“SeaWorld’s largest shareholder may be pushing the company into bankruptcy” Orlando Weekly, June 24, 2020

Mr. Storey’s most recent SeaWorld story, the third Storey story in a thirty day period to target the company’s Chairman of the Board, misrepresents one of my most recent blog posts. At one point he states: “Later on in the post, Kleiman explains, ‘I have a strong feeling the company is contemplating filing for bankruptcy.'”

I did indeed state this.

He continues:

“The claim is especially surprising coming from a reporter who is known for his connections to SeaWorld, which date back to his own time at the company decades ago, along with personal connections to SeaWorld San Diego.”

I believe I understand why he’s stating this in such a fashion. If a person with close personal connections to the company states the company might be contemplating filing for bankruptcy, then it must be news!

I outlined my association with the company in this blog post.

That association ended 33 years ago and I have visited the company’s parks a total of three times – once as a tourist and twice as a journalist – in those 33 years. Most of my SeaWorld connections have moved on to other zoos and theme parks, which is why I mostly get my SeaWorld information the old fashioned way – I send questions and requests to the company through the appropriate media relations channels, which I base on extensive research involving court documents and government filings (the kind of research that’s both time consuming and a big financial investment out of my own pocket). That’s why it’s so irritating to put so much effort into seeking and reviewing primary source material only to have those efforts misrepresented in such a manner by someone I barely know.

This misrepresentation is no more apparent than in another of Mr. Storey’s statements: “Kleiman’s conclusion is built around what Scott Ross, chairman of the board and founder partner at Hill Path Capital – SeaWorld’s largest shareholder – is willing to do to finally move beyond SeaWorld.”

Here is the complete text of the blog post to which Mr. Storey is referring

When I wrote this post, I was examining what was taking place at the time with companies big and small across multiple business sectors – not just attractions and theme parks. When companies started closing due to the COVID pandemic, vendors, especially smaller, family-owned ones started worrying if they’d survive if they weren’t paid. To ensure they got payment, they started placing liens on projects. SeaWorld was the recipient of a higher than normal number of liens.

Was SeaWorld considering bankruptcy? It certainly was an option and the post presents clues on how the company, along with its largest shareholder, was taking preemptive measures to offer early bonuses, protect assets, and sell some surplus animals to get some quick cash (a well trained dolphin can garner a quarter million dollars).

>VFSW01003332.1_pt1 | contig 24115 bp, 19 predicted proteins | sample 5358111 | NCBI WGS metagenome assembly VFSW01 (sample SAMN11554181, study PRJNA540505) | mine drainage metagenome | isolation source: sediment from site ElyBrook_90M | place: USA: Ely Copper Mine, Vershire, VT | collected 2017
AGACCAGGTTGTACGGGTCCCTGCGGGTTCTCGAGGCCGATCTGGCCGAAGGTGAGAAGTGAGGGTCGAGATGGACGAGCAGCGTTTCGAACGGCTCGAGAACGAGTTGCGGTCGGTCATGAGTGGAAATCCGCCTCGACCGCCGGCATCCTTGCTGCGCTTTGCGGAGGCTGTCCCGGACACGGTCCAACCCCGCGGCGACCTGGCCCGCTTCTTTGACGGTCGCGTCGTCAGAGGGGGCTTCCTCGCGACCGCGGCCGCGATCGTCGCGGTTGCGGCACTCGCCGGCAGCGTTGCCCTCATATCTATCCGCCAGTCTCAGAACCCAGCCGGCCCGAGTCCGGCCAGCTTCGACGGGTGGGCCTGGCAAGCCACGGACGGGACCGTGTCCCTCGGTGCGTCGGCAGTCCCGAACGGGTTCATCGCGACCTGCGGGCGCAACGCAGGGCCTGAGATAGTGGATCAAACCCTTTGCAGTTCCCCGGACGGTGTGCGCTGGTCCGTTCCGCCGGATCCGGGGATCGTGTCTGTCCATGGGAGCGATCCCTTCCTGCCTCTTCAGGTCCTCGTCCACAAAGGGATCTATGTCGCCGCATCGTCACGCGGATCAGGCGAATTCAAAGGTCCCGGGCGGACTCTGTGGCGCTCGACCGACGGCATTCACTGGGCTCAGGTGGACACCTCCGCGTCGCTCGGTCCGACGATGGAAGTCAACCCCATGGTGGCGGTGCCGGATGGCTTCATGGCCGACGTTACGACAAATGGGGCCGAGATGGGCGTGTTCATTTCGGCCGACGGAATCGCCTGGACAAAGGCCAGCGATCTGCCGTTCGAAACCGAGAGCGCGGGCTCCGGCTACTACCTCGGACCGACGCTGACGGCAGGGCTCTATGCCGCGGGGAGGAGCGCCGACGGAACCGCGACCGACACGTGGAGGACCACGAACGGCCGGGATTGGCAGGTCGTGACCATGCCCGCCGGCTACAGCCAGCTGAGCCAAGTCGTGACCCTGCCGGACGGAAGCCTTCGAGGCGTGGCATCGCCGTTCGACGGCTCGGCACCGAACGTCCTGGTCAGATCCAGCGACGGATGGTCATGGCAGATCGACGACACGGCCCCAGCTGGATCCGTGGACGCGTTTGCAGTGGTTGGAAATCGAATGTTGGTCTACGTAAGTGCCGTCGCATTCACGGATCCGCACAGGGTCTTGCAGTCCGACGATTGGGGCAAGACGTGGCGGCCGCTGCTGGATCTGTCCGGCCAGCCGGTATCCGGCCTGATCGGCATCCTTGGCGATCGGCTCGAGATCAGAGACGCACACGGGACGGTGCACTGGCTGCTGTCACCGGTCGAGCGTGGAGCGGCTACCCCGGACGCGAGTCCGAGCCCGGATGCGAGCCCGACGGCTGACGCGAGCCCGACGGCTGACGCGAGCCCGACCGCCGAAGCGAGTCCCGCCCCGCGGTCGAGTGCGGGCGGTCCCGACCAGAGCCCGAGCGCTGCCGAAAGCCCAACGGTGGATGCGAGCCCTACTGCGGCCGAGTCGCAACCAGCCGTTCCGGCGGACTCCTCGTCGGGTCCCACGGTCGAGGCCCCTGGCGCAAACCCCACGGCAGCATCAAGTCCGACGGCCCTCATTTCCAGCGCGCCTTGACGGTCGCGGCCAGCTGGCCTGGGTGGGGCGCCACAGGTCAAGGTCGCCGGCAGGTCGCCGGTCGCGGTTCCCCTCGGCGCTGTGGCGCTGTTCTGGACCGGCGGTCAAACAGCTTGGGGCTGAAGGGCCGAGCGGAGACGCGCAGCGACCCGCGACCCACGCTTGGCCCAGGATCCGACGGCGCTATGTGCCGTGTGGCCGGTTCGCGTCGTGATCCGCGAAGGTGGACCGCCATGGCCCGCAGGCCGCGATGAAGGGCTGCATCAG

In the ThemedReality post Mr. Storey is referring to, I never wrote nor even thought while writing that the company’s lead owner and Chairman of the Board was attempting to drive the company into bankruptcy so he could “move beyond SeaWorld.” Bankruptcy was apparently contemplated by the company, as it has been by many companies during the COVID-related closures, but I did not find, and still can not find, any evidence that bankruptcy was advocated by the ownership. Instead, actions taken by Hill Path and SeaWorld throughout June, July, and into the present, indicate a desire to avoid any kind of insolvency whatsoever. In my next blog post (which was originally slated for this slot), I’ll present evidence, some of it well published, some of it not, but in the public record, of why the company will remain solvent for the next few years.

A few days after Storey’s bankruptcy story ran, the theme park website ran an article that, in it’s first half, highlighted inconsistencies in Mr. Storey’s story. The second half of the Behind The Thrills article was about PETA encouraging SeaWorld to replace its dolphins with robotic ones. It was included because Mr. Storey’s bankruptcy story was cited by PETA in an open letter to SeaWorld Chairman Scott Ross:

June 26, 2020

Scott Ross

Founder and Managing Partner

Hill Path Capital LP

Dear Mr. Ross,

I’m writing on behalf of PETA following the Orlando Weekly‘s recent article suggesting that SeaWorld is considering filing for bankruptcy and may be looking to “offload” some or all of the animals in its parks in order to reduce animal care costs and make the park more appealing to potential buyers. If either or both of these points are true, SeaWorld must stop breeding more dolphins and whales. As you are the chair of the company’s board and the founder of its largest shareholder, Hill Path Capital LP, we look to you to take that step.